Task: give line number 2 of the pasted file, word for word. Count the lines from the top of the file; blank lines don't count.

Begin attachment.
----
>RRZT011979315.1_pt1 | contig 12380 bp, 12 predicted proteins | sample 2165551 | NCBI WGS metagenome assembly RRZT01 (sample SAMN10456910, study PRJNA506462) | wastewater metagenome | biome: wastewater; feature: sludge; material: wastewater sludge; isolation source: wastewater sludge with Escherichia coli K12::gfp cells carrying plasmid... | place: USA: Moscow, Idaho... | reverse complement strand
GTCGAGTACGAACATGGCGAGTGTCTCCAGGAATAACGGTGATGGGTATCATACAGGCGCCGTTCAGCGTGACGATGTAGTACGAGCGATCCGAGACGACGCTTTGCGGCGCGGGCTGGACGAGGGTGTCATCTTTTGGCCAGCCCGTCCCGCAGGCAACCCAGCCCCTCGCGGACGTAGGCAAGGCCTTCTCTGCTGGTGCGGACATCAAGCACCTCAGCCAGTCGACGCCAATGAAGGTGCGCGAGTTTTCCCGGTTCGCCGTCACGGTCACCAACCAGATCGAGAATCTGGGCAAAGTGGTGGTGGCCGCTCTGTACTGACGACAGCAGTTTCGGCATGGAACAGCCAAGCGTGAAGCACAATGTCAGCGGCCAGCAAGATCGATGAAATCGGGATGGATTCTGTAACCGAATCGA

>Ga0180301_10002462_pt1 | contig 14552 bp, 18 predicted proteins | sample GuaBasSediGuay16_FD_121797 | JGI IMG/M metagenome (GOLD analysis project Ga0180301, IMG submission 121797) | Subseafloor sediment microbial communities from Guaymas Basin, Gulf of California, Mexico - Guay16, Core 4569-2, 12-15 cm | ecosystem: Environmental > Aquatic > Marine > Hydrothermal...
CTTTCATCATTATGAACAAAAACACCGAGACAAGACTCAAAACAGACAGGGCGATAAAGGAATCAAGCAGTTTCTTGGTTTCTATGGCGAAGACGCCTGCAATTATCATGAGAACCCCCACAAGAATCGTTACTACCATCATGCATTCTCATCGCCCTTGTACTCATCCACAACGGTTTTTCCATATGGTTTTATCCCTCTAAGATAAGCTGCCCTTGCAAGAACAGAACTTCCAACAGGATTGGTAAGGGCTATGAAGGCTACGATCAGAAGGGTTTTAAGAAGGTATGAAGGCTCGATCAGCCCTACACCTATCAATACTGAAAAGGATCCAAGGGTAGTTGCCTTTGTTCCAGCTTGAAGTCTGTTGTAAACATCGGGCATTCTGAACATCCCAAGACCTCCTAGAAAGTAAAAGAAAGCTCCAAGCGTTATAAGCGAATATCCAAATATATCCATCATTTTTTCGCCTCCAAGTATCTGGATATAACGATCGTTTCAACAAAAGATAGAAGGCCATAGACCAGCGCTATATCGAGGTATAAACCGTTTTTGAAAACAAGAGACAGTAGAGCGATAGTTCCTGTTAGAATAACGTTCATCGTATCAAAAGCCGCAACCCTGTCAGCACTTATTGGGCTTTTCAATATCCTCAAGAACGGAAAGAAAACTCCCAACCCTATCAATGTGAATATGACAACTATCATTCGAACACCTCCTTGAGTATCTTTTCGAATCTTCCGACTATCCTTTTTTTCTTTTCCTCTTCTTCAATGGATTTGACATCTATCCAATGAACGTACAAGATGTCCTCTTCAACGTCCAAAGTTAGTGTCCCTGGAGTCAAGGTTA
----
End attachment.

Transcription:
GTCGAGTACGAACATGGCGAGTGTCTCCAGGAATAACGGTGATGGGTATCATACAGGCGCCGTTCAGCGTGACGATGTAGTACGAGCGATCCGAGACGACGCTTTGCGGCGCGGGCTGGACGAGGGTGTCATCTTTTGGCCAGCCCGTCCCGCAGGCAACCCAGCCCCTCGCGGACGTAGGCAAGGCCTTCTCTGCTGGTGCGGACATCAAGCACCTCAGCCAGTCGACGCCAATGAAGGTGCGCGAGTTTTCCCGGTTCGCCGTCACGGTCACCAACCAGATCGAGAATCTGGGCAAAGTGGTGGTGGCCGCTCTGTACTGACGACAGCAGTTTCGGCATGGAACAGCCAAGCGTGAAGCACAATGTCAGCGGCCAGCAAGATCGATGAAATCGGGATGGATTCTGTAACCGAATCGA